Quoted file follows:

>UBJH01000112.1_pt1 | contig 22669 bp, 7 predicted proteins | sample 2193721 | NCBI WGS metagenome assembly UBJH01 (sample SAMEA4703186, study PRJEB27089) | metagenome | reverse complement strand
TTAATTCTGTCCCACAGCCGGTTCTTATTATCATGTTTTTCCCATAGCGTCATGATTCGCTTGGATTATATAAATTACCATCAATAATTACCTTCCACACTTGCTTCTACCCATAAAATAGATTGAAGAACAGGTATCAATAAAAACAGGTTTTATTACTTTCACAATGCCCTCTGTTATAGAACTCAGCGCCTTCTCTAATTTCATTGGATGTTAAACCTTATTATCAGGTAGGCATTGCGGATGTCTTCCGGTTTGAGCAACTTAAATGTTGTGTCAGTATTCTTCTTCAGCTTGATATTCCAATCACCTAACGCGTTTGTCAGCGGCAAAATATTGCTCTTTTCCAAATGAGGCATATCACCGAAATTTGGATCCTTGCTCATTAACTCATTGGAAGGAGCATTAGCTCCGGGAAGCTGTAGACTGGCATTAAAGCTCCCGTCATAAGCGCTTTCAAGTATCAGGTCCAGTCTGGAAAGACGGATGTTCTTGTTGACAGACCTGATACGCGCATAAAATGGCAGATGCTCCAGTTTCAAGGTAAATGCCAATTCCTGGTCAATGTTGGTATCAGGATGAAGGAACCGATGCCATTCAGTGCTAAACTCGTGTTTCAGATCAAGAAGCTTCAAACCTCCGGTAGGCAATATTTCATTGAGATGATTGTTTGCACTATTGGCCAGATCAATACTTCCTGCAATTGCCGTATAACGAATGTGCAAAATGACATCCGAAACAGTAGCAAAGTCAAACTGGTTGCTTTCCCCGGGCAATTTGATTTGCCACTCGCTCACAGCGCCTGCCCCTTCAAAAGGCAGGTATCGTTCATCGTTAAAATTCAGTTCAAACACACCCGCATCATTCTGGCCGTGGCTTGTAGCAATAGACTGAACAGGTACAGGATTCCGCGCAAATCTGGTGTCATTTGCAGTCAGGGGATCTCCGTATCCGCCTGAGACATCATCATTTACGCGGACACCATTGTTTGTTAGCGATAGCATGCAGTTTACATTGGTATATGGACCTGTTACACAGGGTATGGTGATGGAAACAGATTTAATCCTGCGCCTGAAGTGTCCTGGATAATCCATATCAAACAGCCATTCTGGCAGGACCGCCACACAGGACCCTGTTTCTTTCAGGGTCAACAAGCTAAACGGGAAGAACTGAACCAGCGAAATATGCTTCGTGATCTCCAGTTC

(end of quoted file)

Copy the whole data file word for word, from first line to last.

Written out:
>UBJH01000112.1_pt1 | contig 22669 bp, 7 predicted proteins | sample 2193721 | NCBI WGS metagenome assembly UBJH01 (sample SAMEA4703186, study PRJEB27089) | metagenome | reverse complement strand
TTAATTCTGTCCCACAGCCGGTTCTTATTATCATGTTTTTCCCATAGCGTCATGATTCGCTTGGATTATATAAATTACCATCAATAATTACCTTCCACACTTGCTTCTACCCATAAAATAGATTGAAGAACAGGTATCAATAAAAACAGGTTTTATTACTTTCACAATGCCCTCTGTTATAGAACTCAGCGCCTTCTCTAATTTCATTGGATGTTAAACCTTATTATCAGGTAGGCATTGCGGATGTCTTCCGGTTTGAGCAACTTAAATGTTGTGTCAGTATTCTTCTTCAGCTTGATATTCCAATCACCTAACGCGTTTGTCAGCGGCAAAATATTGCTCTTTTCCAAATGAGGCATATCACCGAAATTTGGATCCTTGCTCATTAACTCATTGGAAGGAGCATTAGCTCCGGGAAGCTGTAGACTGGCATTAAAGCTCCCGTCATAAGCGCTTTCAAGTATCAGGTCCAGTCTGGAAAGACGGATGTTCTTGTTGACAGACCTGATACGCGCATAAAATGGCAGATGCTCCAGTTTCAAGGTAAATGCCAATTCCTGGTCAATGTTGGTATCAGGATGAAGGAACCGATGCCATTCAGTGCTAAACTCGTGTTTCAGATCAAGAAGCTTCAAACCTCCGGTAGGCAATATTTCATTGAGATGATTGTTTGCACTATTGGCCAGATCAATACTTCCTGCAATTGCCGTATAACGAATGTGCAAAATGACATCCGAAACAGTAGCAAAGTCAAACTGGTTGCTTTCCCCGGGCAATTTGATTTGCCACTCGCTCACAGCGCCTGCCCCTTCAAAAGGCAGGTATCGTTCATCGTTAAAATTCAGTTCAAACACACCCGCATCATTCTGGCCGTGGCTTGTAGCAATAGACTGAACAGGTACAGGATTCCGCGCAAATCTGGTGTCATTTGCAGTCAGGGGATCTCCGTATCCGCCTGAGACATCATCATTTACGCGGACACCATTGTTTGTTAGCGATAGCATGCAGTTTACATTGGTATATGGACCTGTTACACAGGGTATGGTGATGGAAACAGATTTAATCCTGCGCCTGAAGTGTCCTGGATAATCCATATCAAACAGCCATTCTGGCAGGACCGCCACACAGGACCCTGTTTCTTTCAGGGTCAACAAGCTAAACGGGAAGAACTGAACCAGCGAAATATGCTTCGTGATCTCCAGTTC